Andy Bosak1, Hannah Nelson2, Ruessell Lowell3, Branden Ziebell1. 1Liberty University, Lynchburg, VA. 2University of Mississippi, Oxford, MS. 3Mississippi State University, Starkville, MS.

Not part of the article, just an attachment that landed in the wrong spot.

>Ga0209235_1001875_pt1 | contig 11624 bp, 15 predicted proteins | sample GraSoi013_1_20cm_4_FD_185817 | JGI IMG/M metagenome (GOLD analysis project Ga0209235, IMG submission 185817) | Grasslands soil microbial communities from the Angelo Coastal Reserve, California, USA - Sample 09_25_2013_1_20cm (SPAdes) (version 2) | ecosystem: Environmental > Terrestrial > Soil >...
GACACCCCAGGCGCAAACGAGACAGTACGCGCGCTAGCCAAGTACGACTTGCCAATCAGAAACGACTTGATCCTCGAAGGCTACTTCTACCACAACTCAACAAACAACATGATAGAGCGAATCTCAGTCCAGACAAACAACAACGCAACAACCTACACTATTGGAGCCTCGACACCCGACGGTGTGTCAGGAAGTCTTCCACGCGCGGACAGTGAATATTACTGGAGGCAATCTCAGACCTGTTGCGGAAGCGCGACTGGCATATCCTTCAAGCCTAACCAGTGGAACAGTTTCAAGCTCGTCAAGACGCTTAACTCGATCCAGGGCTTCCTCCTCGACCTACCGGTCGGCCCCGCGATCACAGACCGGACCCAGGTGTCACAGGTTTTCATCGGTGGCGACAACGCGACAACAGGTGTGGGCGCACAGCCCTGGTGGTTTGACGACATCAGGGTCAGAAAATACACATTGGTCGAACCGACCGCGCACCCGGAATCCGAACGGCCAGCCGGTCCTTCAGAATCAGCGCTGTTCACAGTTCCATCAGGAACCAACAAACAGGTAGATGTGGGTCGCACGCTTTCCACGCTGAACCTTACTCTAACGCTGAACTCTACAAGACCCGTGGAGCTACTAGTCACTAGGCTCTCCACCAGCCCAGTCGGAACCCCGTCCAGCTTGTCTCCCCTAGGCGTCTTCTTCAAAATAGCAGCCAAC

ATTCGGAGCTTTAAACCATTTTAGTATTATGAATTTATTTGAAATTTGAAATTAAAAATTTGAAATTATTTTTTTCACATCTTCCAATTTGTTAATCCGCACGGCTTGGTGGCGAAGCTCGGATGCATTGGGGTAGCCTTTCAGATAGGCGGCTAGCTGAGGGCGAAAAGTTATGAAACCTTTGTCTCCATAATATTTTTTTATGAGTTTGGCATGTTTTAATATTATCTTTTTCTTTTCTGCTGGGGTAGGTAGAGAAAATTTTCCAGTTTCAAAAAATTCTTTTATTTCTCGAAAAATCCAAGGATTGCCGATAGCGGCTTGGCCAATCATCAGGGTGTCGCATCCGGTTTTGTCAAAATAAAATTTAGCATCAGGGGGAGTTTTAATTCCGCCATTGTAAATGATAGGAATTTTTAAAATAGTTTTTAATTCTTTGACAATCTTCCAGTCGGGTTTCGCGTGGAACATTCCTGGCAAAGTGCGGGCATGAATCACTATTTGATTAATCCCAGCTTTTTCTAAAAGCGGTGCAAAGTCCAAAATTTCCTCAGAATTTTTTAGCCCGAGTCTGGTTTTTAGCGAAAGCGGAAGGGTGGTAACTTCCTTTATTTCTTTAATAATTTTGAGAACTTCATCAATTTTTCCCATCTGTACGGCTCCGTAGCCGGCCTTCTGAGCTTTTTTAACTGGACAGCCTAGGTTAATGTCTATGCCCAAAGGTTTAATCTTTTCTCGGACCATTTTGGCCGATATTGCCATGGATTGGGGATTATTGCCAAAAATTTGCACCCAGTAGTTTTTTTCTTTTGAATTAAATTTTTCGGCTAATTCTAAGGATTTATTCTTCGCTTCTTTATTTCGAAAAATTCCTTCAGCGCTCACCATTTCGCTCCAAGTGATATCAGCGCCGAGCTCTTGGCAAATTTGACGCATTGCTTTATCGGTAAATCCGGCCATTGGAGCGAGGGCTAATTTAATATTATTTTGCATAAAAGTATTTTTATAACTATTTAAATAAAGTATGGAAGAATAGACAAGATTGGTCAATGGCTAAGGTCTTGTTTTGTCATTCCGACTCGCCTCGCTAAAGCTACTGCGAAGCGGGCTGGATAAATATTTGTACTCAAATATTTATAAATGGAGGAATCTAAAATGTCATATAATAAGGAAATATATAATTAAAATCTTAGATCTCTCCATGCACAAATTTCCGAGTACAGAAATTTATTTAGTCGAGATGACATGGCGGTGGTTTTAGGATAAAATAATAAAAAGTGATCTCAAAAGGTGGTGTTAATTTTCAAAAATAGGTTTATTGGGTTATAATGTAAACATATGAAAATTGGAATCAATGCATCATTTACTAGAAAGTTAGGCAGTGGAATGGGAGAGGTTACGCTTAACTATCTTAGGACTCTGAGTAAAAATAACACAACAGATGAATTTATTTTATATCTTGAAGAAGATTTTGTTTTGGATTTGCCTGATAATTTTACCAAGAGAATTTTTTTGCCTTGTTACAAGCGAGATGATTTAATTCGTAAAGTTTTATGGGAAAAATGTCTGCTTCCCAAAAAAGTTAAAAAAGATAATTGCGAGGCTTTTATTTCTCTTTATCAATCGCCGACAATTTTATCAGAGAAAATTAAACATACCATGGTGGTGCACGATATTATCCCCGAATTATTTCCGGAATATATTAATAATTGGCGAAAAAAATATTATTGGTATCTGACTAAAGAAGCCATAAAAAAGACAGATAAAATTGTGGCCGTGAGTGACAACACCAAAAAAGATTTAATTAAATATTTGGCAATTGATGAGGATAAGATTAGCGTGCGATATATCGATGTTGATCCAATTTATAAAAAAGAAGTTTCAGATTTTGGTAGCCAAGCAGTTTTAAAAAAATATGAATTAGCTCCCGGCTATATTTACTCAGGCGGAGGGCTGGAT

BACKGROUND: The Concept2 SkiErg is utilized in fitness centers and is a popular and relatively inexpensive aerobic training mode that provides a low impact total body workout. Understanding the relationship between body composition and skiing ergometry performance may assist in the development of future VO2peak skiing ergometer protocols, yet only a few prior studies focused on the obtainment of VO2peak values during skiing ergometry and no study has evaluated the relationship between body fat percentage (BF), body mass index (BMI), height (HT), and weight (WT), on skiing ergometry VO2peak values. Therefore, the purpose of the study was to evaluate the relationship between BF%, BMI, HT, and WT on VO2peak values in no less than averagely fit collegiate females during a skiing ergometer graded exercise test (GXT). METHODS: Twenty-two collegiate females had their BF%, BMI, HT, and WT assessed and age was recorded. Subjects then completed a skiing ergometer GXT protocol to the point of volitional exhaustion. Pearson Correlations were then performed between BF, BMI, HT, WT, and VO2peak with significance differences determined at p < 0.05. RESULTS: Mean values were 33.97 + 5.01 ml/kg/min (VO2peak), 24.47 + 6.14 (BF%), 165.39 + 6.50 cm (HT), 64.64 + 7.13 kg (WT), and 23.67 + 2.54 (BMI). A non-significant low negative correlation existed between VO2peak and 1) BF (r = -0.262, p = 0.239), 2) HT (r = -0.371, p = 0.089), and 3) WT (r = -0.281, p = 0.206). No relationship occurred between VO2peak and BMI (r = -0.021, p = 0.926). CONCLUSIONS: BF%, HT, and WT appear to have a low negative relationship with VO2peak values during a skiing ergometer GXT in collegiate females, while BMI had no relationship with skiing ergometry VO2peak values. Having a lower BF% may not necessarily predict higher aerobic performance in no less than above averagely fit collegiate females during skiing ergometry. Further research may be required to determine if gender, fitness level, or a different type of BF% measurement technique may play a factor when considering if BF%, BMI, HT, and WT have a relationship with skiing ergometer aerobic performance. Also, future studies may need to evaluate the potential relationship between body composition and skiing ergometer performance in cardiovascular athletes.

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